Study: Proposed nitrogen fertilizer policies could protect farmer profits, environment

URBANA, Ill. – Nitrogen fertilizer has major implications for crop yields and environmental health, specifically water quality in the Gulf of Mexico. Federal and state governments have shied away from regulating nitrogen fertilizer use, but voluntary and incentives-based programs have not been particularly successful; the oxygen-starved “dead zone” in the Gulf remains much larger than goals set by the federal-state Hypoxia Task Force.

A new University of Illinois study explores potential policy solutions to reduce nitrogen loss while still protecting farmers’ bottom lines. 

“We want to generate discussions on such policies, rather than provide definitive answers on which policy will be the best. Instead, given the information we have and the limitations we know, we show what is possible,” says Nicolas Martin, assistant professor in the Department of Crop Sciences at Illinois and co-author of the study. “We're trying to think of alternatives or scenarios that could improve current agriculture, considering profitability, food security, and the environment.”

Martin and his collaborators leveraged a simulated dataset of more than 4,000 fields over a 30-year period to evaluate economically optimal nitrogen rates and leaching losses under four policy scenarios.

The first policy would modify price ratios, imposing a tax on nitrogen at a set ratio relative to the corn price. The second policy would charge farmers a fee for excess nitrogen leaching from fields above baseline levels in soils across Illinois. The third would subtract nitrogen removed in grain at harvest from nitrogen applied as fertilizer and would charge a fee for the balance. The final policy reflected a voluntary nitrogen reduction program like current programs in the U.S. Midwest.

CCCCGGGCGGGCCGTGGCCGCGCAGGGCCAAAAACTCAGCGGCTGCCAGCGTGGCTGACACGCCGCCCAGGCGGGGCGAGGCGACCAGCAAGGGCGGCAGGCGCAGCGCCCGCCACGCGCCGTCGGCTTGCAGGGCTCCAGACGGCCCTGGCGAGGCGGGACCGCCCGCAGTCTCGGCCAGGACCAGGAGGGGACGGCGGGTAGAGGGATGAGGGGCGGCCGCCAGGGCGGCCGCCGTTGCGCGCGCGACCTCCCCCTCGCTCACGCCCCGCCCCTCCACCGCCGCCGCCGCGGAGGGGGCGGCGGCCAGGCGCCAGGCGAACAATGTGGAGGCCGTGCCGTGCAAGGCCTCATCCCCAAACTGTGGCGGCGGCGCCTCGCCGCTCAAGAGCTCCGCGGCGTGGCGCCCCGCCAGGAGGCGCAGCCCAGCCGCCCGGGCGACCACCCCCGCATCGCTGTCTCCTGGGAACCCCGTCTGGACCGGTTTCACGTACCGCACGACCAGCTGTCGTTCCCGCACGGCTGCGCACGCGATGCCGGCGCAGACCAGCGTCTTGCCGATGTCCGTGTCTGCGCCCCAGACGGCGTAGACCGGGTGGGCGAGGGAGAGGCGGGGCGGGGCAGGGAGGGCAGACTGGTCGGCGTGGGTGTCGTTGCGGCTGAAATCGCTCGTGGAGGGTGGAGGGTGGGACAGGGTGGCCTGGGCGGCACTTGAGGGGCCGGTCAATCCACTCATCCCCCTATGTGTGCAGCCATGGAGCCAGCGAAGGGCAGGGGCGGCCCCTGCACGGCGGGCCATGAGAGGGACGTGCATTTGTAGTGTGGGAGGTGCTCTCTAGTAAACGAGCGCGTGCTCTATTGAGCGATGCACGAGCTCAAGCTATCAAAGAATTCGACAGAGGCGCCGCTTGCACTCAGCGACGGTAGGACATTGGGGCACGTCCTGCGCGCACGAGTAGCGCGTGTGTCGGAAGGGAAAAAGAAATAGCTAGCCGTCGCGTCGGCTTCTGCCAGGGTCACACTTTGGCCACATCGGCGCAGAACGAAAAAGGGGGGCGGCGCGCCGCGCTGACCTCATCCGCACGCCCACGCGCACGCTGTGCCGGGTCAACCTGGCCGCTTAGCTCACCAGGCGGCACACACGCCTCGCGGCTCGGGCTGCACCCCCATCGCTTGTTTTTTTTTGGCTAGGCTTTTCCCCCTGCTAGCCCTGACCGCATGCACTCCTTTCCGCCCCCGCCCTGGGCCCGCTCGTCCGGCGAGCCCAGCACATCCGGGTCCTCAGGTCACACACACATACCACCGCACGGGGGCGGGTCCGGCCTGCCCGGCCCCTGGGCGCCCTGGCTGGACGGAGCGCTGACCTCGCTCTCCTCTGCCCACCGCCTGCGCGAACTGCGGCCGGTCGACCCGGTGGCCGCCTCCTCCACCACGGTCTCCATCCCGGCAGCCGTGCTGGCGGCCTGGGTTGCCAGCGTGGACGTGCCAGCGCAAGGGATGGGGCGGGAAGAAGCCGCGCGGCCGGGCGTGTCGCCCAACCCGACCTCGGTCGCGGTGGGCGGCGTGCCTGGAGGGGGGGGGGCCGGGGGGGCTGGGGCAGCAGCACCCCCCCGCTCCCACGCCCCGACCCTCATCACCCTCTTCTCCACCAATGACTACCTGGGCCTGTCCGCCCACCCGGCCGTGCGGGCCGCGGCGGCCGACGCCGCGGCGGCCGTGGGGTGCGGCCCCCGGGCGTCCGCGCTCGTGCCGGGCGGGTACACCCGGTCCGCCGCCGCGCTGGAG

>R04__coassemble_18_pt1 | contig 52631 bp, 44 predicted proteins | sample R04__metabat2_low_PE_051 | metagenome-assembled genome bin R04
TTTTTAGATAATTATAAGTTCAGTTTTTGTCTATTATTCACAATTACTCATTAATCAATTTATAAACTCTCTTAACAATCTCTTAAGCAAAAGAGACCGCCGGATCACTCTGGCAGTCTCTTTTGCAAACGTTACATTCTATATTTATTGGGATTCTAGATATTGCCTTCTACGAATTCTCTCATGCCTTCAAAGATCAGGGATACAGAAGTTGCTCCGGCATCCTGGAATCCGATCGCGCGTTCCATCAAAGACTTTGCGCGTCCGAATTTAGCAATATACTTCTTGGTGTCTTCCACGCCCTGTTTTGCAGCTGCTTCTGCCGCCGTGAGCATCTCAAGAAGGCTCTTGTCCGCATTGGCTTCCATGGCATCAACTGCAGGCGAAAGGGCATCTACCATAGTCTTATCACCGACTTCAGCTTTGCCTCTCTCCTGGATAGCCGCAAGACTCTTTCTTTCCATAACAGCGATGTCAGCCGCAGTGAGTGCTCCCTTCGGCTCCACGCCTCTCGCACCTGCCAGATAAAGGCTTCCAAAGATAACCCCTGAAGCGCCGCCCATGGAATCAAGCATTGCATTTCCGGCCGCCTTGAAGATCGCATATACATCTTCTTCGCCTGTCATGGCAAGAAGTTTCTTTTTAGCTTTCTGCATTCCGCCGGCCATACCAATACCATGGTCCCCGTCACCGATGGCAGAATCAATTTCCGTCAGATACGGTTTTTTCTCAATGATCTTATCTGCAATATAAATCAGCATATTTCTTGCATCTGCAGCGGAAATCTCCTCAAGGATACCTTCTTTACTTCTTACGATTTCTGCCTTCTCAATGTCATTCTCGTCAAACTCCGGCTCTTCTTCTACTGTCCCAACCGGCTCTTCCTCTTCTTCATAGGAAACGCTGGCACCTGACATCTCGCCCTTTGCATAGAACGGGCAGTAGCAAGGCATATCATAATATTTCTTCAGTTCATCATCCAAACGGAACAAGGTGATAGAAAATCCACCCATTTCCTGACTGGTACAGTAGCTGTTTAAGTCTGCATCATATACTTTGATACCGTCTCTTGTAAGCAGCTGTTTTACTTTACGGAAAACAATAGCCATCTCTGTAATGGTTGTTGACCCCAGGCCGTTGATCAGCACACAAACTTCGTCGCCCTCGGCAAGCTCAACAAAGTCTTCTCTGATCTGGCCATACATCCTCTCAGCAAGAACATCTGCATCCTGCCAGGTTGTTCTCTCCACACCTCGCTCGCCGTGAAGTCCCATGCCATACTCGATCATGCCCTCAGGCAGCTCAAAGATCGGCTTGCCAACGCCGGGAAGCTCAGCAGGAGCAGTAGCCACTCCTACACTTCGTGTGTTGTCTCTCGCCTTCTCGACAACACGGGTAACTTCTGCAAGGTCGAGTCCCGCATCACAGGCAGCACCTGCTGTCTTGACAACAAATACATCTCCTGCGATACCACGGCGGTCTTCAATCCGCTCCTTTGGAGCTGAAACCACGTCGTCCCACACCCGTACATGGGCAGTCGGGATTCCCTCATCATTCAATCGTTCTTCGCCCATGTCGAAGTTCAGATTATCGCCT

In the study scenario, farmers would be compensated for nitrogen fees and profit losses, ensuring, in most scenarios, a healthy bottom line. Additionally, all the policies resulted in the desired environmental outcome: less leaching.

The study set a target for leaching at 20%, finding that level of reduction could be obtained with only a 3.3% yield hit and little impact on profits.

Among the four policies, the nitrogen leaching fee showed the best outcome. The researchers cited greater cost-efficiency; better hot-spot control; and higher internalization, penalizing scenarios where pollution is higher. 

Read more from the College of Agricultural, Consumer & Environmental Sciences

The Department of Crop Sciences is in the College of Agricultural, Consumer and Environmental Sciences at the University of Illinois Urbana-Champaign.